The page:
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Liskov Substitution

Posted by Tom Spencer on 2020-04-15

This is the second in a series of five blogs on the SOLID Design Principles. Read about the first principle, the Single responsibility principle here title, and the second - the Open-closed principle here.

The Liskov substitution principle states that objects in a programme should be replaceable with instances of their subtypes without altering the correctness of that programme.

Liskov

One of the harder principles to make sense of, it was first introduced by Barbara Liskov at a 1987 conference keynote address titled Data abstraction and hierarchy. The Liskov substitution principle (LSP) is a particular definition of a subtyping relation, called (strong) behavioral subtyping.

It can be stated as such:

If S is a subtype of T, then objects of type T in a programme may be replaced with objects of type S without altering any of the desirable properties of that programme.

You can express it mathematically as:

Let ϕ(x) be a property provable about objects x of type T. Then ϕ(y) should be true for objects y of type S, where S is a subtype of T.

Or to make it simpler, here it is in "duck terms":

If it looks like a 🦆, quacks like a 🦆 but needs batteries - you probably have the wrong level of abstraction.

This dictates that, for your code to adhere to LSP, all subclasses* must be completely interchangeable with their parent class.

Let's look at an illustration of LSP substitution using a Rectangle Factory:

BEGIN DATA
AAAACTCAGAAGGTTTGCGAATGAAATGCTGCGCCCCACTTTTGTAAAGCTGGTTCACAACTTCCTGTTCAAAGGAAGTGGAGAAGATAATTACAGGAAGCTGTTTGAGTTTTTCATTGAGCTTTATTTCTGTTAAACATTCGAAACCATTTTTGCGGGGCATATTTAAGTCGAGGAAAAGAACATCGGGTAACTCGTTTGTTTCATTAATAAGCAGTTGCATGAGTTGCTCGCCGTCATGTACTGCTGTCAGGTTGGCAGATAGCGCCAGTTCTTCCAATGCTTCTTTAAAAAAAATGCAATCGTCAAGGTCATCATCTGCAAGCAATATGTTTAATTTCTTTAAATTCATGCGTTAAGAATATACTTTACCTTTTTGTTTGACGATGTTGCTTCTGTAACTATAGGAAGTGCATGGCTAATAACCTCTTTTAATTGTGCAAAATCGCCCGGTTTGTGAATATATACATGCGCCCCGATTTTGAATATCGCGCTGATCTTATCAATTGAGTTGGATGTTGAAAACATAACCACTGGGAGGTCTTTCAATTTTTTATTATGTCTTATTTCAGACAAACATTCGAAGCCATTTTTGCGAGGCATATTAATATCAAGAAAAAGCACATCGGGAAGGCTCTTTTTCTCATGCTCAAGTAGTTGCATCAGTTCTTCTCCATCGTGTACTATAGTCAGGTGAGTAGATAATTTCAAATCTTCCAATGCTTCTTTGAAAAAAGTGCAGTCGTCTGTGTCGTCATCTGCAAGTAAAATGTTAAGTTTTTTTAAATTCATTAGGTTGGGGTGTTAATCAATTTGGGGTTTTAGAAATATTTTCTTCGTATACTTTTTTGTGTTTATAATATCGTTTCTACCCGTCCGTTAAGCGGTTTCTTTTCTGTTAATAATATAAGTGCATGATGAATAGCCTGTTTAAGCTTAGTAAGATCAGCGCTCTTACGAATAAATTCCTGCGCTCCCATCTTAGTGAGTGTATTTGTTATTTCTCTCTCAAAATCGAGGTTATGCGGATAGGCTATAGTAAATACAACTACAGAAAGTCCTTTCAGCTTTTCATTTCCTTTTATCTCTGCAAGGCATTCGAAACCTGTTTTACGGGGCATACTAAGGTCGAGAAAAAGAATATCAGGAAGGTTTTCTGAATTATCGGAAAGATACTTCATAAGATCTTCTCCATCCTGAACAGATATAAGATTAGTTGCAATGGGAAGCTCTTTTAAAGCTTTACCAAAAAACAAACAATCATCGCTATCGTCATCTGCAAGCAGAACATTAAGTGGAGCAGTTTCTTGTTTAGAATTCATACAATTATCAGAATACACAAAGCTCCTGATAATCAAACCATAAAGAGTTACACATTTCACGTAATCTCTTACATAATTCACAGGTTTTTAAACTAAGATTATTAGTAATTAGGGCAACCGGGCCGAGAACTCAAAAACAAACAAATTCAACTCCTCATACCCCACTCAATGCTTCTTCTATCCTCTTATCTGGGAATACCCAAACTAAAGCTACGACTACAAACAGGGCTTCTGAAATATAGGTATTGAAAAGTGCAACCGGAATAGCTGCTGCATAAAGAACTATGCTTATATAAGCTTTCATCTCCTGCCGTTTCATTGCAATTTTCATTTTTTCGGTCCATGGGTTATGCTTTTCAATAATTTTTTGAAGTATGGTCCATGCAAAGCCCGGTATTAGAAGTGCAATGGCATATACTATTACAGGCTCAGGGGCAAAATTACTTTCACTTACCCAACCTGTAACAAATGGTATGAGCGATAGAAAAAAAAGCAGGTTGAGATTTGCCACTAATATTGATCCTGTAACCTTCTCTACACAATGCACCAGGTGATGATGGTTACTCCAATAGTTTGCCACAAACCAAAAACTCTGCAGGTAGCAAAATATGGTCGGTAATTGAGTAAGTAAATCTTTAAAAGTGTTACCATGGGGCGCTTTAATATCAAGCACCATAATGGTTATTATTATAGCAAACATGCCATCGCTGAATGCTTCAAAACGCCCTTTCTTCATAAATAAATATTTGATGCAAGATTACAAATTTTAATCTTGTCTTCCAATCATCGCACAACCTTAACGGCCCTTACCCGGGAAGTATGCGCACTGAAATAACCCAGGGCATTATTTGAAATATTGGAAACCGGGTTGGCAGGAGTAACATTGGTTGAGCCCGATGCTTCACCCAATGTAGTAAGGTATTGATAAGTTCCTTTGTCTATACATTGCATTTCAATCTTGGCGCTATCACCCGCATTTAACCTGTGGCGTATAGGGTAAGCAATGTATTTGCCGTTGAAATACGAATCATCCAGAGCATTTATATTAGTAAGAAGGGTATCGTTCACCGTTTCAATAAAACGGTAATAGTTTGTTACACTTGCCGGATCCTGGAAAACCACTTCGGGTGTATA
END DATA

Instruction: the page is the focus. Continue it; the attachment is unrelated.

package LSP;

public class Lsp {
    public static void main(String[] args) {
        Rectangle rectangle = RectangleFactory.newRectangle(2, 4);
        Rectangle square = RectangleFactory.newSquare(4);

        showArea(rectangle);
        showArea(square);
    }

    private static void showArea(Rectangle figure) {
        System.out.println("Expected area is " + figure.getArea() + " for " + figure.toString());
    }
}

Here the RectangleFactory returns a square or rectangle depending on what we require in the client:

package LSP;

public class RectangleFactory {
    public static Rectangle newSquare(int side) {
        return new Rectangle(side, side);
    }

    public static Rectangle newRectangle(int width, int height) {
        return new Rectangle(width, height);
    }
}

This is the Rectangle itself:

package LSP;

public class Rectangle {
    private int width, height;

    Rectangle(int width, int height) {
        this.width = width;
        this.height = height;
    }

    int getArea() {
        return width * height;
    }

    @Override
    public String toString() {
        return "Figure(" +
                "width=" + width +
                ", height=" + height +
                ')';
    }
}

We can then create a Rectangle or a Square depending on what we send to the Factory and each instance is interchangeable:

package LSP;

public class Lsp {
    public static void main(String[] args) {
        Rectangle rectangle = RectangleFactory.newRectangle(2, 4);
        Rectangle square = RectangleFactory.newSquare(4);

        showArea(rectangle);
        showArea(square);
    }

    private static void showArea(Rectangle figure) {
        System.out.println("Expected area is " + figure.getArea() + " for " + figure.toString());
    }
}

So we can see that through our showArea method this becomes clear.

As we have seen LSP enables us to replace objects in a programme with instances of their subtype without altering the correctness of that programme.

Next we will look at the Interface segregation principle.